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Program design should reflect development offerings that meet the unique needs of each leader
As leadership development evolves, we’re seeing clients implement methods to make learning personal and experiential for their leaders. Whether that is balancing classroom activities with on-demand resources or promoting both internal and external opportunities, L&D is giving leaders more choice in the development opportunities that fit best with their leadership needs and challenges.
Designing Programs for Personalized Development
If we contemplate instructional design starting at the foundation—needs analysis—we intuitively know from our day-to-day work with leaders that there are plenty of challenges leaders share in common. They have a set of results they must deliver through their people and they struggle with influencing their teams to achieve objectives. They deal with uncertainties and volatility in the marketplace every day and organizational changes that are more dynamic by the moment. They are also navigating a set of complex relationship up and around them (with their manager and peers). Just to name a few!
Outside of these shared challenges, leaders also have their own unique context and situation:
- They could have inherited dysfunctional dynamics within their team
- They could be new to the organization and still learning the culture and industry
- They could be a first-time manager
- They could be making the transition from leading one team to now leading multiple teams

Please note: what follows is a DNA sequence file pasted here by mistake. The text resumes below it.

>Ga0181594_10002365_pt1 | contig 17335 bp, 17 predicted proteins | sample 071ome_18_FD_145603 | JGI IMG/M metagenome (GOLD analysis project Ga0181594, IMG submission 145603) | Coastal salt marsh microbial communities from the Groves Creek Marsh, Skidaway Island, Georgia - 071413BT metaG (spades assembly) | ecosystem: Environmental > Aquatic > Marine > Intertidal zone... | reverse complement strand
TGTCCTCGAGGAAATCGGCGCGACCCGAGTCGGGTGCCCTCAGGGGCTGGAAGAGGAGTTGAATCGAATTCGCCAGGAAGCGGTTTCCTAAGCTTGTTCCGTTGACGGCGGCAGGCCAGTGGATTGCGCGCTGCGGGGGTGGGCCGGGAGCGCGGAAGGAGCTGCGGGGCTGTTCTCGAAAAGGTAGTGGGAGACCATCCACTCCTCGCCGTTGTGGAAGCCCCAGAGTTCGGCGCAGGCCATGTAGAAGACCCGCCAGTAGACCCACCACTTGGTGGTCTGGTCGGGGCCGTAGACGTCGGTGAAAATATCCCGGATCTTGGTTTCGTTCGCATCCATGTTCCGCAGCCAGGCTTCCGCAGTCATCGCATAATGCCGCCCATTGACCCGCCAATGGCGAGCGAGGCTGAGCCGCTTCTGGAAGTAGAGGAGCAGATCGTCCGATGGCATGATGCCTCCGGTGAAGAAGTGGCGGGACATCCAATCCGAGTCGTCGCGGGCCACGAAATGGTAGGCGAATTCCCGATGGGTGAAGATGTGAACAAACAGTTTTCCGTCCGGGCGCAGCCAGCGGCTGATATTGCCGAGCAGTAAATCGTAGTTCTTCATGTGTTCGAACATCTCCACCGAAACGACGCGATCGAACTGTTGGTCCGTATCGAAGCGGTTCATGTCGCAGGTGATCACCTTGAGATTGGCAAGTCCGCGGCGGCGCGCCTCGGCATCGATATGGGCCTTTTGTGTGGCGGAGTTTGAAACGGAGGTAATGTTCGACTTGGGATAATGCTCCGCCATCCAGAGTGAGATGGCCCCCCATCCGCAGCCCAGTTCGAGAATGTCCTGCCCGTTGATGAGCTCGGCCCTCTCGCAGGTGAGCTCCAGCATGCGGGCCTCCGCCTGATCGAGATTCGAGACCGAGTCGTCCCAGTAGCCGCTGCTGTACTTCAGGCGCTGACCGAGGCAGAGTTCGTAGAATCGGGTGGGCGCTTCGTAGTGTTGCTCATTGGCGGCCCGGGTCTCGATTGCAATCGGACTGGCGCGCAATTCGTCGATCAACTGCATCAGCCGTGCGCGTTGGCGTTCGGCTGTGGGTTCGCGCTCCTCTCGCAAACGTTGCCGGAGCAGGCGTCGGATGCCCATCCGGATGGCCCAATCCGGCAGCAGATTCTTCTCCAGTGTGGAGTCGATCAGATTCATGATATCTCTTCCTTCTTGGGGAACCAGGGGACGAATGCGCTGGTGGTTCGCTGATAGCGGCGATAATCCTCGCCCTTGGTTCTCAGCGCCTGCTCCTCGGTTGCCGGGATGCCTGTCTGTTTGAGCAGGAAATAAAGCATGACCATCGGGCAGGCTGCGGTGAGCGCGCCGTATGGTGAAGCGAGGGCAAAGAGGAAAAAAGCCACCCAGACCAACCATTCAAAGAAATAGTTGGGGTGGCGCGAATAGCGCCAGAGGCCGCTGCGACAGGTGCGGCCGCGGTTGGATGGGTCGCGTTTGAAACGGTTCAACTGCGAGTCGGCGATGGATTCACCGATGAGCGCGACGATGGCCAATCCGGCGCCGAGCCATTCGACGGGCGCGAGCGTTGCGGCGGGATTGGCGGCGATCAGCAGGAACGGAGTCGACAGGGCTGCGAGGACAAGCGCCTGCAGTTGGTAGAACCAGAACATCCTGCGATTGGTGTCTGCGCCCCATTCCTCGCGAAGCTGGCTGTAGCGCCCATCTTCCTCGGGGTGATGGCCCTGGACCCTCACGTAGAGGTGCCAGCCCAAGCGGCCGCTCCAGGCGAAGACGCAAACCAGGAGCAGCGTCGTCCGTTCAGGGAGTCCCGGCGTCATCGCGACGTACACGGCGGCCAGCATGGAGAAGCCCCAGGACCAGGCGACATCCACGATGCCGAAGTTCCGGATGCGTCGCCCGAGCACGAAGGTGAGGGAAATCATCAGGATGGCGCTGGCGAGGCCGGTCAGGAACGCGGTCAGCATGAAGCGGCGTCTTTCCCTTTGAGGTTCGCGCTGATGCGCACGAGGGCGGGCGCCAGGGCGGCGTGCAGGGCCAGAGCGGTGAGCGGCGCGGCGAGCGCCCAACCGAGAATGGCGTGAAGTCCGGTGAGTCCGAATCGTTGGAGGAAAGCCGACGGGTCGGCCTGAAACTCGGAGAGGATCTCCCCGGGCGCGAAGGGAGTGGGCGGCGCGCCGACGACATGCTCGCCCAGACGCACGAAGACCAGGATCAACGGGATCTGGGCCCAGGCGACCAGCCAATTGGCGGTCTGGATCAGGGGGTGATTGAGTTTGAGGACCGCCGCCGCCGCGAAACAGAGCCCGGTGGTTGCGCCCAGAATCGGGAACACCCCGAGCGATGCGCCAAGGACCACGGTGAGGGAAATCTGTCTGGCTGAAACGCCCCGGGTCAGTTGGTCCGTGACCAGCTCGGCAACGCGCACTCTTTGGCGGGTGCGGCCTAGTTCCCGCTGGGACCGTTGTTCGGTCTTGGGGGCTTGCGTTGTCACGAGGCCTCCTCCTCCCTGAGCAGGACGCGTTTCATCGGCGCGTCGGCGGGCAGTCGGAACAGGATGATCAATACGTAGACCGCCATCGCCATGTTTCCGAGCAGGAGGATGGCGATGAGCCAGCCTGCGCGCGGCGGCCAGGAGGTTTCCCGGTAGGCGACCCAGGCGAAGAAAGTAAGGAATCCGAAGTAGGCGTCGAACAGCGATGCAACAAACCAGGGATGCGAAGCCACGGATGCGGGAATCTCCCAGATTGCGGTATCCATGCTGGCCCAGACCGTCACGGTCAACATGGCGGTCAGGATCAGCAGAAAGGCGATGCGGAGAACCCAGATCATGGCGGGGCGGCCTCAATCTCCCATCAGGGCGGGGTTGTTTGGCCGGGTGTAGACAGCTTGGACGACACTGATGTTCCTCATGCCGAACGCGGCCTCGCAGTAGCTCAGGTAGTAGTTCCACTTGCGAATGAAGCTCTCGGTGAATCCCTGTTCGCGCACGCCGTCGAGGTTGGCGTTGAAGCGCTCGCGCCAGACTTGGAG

- They could have a seasoned team that is now being asked to shift strategic focus to a brand-new set of priorities
Whatever the situation, leaders are first and foremost individuals and we need to meet them where they are right now.
Therefore, leadership development solutions should be designed to provide learning opportunities that address BOTH what they share in common and what is unique to them as individuals. Personalization and choice, then, are the mechanisms to address vast differences in leader needs.
How to Leverage Personalization + Choice
Classroom learning remains a powerful learning opportunity and it won’t go anywhere soon. One way to adjust for more personalization in your program frameworks is to leverage multiple learning modalities, both inside and outside the classroom.
We’ve written before about “choose-your-own-adventure” style programs and how the element of choice paired with variety of experiential opportunities can impact leader engagement and participation levels. Leaders want to learn in a variety of ways and allowing for these more personalized components means that leaders are able to choose the format that best fits their learning styles, the topics most necessary for their role, and even the amount of development they want to attend.
We’ve been encouraging clients to leverage more than just formal methods of development in their portfolios too. We often recommend providing a balance of informal on-the-job and cross-functional learning opportunities for participants. On-the-job learning has become the standard with more than 90 percent of organizations including it within their programs (according to ATD’s 2016 State of the Industry report).